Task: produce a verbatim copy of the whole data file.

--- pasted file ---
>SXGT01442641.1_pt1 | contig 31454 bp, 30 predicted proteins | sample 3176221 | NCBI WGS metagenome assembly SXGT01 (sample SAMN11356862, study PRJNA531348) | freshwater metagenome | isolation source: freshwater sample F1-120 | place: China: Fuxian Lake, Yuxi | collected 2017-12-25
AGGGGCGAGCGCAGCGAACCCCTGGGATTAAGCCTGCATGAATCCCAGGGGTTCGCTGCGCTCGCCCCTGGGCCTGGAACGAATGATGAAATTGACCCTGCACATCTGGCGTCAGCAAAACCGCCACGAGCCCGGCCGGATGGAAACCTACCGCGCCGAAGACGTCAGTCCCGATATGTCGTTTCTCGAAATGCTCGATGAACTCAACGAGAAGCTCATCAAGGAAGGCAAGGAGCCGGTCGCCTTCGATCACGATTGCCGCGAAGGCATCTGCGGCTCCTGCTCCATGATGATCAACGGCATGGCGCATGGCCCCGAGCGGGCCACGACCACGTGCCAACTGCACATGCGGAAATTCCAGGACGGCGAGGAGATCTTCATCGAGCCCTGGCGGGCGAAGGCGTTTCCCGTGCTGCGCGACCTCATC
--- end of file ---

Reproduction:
>SXGT01442641.1_pt1 | contig 31454 bp, 30 predicted proteins | sample 3176221 | NCBI WGS metagenome assembly SXGT01 (sample SAMN11356862, study PRJNA531348) | freshwater metagenome | isolation source: freshwater sample F1-120 | place: China: Fuxian Lake, Yuxi | collected 2017-12-25
AGGGGCGAGCGCAGCGAACCCCTGGGATTAAGCCTGCATGAATCCCAGGGGTTCGCTGCGCTCGCCCCTGGGCCTGGAACGAATGATGAAATTGACCCTGCACATCTGGCGTCAGCAAAACCGCCACGAGCCCGGCCGGATGGAAACCTACCGCGCCGAAGACGTCAGTCCCGATATGTCGTTTCTCGAAATGCTCGATGAACTCAACGAGAAGCTCATCAAGGAAGGCAAGGAGCCGGTCGCCTTCGATCACGATTGCCGCGAAGGCATCTGCGGCTCCTGCTCCATGATGATCAACGGCATGGCGCATGGCCCCGAGCGGGCCACGACCACGTGCCAACTGCACATGCGGAAATTCCAGGACGGCGAGGAGATCTTCATCGAGCCCTGGCGGGCGAAGGCGTTTCCCGTGCTGCGCGACCTCATC